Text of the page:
The knee is largest joint in the body and, because of its complexity, it is also very susceptible to injury, especially in car accidents. Car accident knee injuries are serious. They can prevent you from being able to go to work, walk, or even feel like getting out of bed in the morning.
One of the most common ways people can get a serious knee injury is during car accidents. The force from colliding with another vehicle can do some serious damage to the human body. Your knee may strike the car’s dashboard or simply bend the wrong way during the crash.
Symptoms of serious knee injuries that can occur after a car accident include:
High impact automobile collisions can leave drivers and passengers with broken or fractured bones. The most common broken bone in the knee is the patella, also known as the knee cap. Additionally, fractures and breaks are common at the ends of the femur and tibia.
Rather than breaking, your bone may simply dislocate. The force from a crash can cause the patella to slip out of place or force the femur and tibia out of alignment.
Tendons attach muscle to bone. When the tendons in your knee tear, there may be bruising and difficulty walking because it feels like your knee is going to buckle or give way.
Additionally, your patella may move if the tendon attaching it in place tears. In the knee, the quadriceps and patellar tendons are likely to stretch and tear during a car accident.
Ligaments hold joints together by attaching bone to bone. Knee ligament injuries have symptoms such as:
Partial tears may heal on their own, while more serious tears will require surgery. There are four types of ligament injuries in the knee that can occur a car accident:
Anterior Cruciate Ligament (ACL) Injury: People often associate this injury with sports, as it can be career ending. The ACL is a major knee ligament that connects the thigh bone to the shin bone and can tear with a sudden change in direction.
Posterior Cruciate Ligament (PCL) Injury: The PCL is another major knee ligament that connects the thigh bone to the shin bone. It is most likely to tear from a blow to the front of the knee while the knee is bent.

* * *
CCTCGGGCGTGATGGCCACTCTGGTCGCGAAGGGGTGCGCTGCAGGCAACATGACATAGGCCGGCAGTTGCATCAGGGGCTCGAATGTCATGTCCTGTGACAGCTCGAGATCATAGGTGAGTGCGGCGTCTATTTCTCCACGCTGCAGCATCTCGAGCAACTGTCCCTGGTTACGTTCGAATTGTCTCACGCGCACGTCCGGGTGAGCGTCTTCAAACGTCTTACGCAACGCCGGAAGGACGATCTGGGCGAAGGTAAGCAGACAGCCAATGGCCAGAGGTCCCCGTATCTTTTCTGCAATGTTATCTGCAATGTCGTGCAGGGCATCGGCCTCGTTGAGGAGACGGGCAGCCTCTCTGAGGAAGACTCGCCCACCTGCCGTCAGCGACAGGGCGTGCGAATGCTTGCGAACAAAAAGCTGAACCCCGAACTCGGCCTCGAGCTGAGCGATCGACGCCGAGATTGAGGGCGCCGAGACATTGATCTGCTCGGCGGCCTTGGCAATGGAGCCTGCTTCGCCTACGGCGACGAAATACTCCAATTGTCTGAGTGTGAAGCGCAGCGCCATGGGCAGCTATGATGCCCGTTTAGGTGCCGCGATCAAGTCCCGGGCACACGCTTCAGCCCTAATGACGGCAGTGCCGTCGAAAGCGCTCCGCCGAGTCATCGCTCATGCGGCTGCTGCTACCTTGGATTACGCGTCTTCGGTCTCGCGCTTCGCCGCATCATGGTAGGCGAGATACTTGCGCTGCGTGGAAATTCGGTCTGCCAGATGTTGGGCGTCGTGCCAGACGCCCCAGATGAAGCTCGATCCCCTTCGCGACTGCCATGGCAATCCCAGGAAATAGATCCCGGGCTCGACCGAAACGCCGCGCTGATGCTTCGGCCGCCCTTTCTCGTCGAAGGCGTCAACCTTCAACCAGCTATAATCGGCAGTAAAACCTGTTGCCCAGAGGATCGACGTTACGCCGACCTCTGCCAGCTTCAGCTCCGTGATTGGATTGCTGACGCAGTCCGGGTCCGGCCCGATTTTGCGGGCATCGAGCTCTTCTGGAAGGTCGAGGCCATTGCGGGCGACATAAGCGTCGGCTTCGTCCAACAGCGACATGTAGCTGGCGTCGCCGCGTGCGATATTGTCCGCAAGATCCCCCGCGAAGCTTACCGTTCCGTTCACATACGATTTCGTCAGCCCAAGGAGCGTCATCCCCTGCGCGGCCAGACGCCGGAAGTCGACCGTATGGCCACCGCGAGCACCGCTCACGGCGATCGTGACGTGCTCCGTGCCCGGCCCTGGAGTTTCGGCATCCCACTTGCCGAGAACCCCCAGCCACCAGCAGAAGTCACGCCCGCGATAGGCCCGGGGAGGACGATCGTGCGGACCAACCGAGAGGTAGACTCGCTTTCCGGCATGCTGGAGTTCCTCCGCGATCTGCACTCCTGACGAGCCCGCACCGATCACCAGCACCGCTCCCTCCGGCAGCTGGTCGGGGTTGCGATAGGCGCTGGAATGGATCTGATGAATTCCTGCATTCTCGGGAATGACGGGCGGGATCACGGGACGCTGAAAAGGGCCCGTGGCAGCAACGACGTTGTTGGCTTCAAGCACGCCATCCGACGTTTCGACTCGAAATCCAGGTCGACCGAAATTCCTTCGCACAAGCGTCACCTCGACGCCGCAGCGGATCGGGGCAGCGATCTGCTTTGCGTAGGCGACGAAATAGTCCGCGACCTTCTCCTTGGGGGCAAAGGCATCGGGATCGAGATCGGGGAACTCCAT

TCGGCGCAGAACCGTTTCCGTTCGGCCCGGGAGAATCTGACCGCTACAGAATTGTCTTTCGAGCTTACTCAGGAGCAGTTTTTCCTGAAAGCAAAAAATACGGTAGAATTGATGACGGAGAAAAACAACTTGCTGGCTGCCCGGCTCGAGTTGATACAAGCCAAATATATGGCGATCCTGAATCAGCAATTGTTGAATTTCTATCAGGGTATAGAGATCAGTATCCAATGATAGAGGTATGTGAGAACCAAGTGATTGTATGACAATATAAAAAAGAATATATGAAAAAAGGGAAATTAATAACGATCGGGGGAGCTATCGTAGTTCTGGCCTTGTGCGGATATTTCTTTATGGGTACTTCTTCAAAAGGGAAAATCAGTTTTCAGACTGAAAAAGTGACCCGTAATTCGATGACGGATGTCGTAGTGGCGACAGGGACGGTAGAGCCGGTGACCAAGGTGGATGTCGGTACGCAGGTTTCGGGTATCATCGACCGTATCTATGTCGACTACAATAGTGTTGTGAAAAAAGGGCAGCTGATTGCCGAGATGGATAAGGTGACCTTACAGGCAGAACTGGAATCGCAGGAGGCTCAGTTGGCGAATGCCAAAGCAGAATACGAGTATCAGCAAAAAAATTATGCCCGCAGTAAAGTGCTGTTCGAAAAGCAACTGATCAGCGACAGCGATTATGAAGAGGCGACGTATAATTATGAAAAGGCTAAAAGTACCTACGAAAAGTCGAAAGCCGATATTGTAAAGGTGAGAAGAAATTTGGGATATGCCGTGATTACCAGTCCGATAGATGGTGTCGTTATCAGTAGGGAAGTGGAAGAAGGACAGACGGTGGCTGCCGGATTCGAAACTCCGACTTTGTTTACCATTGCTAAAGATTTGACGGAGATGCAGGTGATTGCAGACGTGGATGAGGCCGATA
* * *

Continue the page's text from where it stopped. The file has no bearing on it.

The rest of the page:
Lateral Collateral Ligament (LCL) Injury: This minor knee ligament connects the thigh bone to the fibula. A blow to the inside of the knee can tear the LCL.
Medial Collateral Ligament (MCL): This minor knee ligament connects the thigh bone to the shin bone. A blow to the outside of the knee can tear the MCL.
Knees have two menisci. These are pieces of cartilage that act as a cushion between the shinbone and thighbone. The meniscus can tear during a car accident, especially if your knee twists pivots or sustains a laceration. Torn meniscus injuries cause pain, swelling, stiffness, and may result in trouble completely extending your knee.
Depending on the type of injury and its severity, you may conservative treatments such as rest, ice, elevation, and pain relievers, or you may need expensive surgeries.
In addition to paying for surgery, you may need to pay for physical therapy or ER visits.
A serious knee injury can also prevent you from being able to go to work, leaving you wondering how you are possibly going to pay for all this.
If your car accident was the result of another person’s negligence, you may be eligible to recover compensation.
The attorneys at Goldstein & Bashner can help.
Contact us today to discuss your options for recovering compensation: 516-222-4000.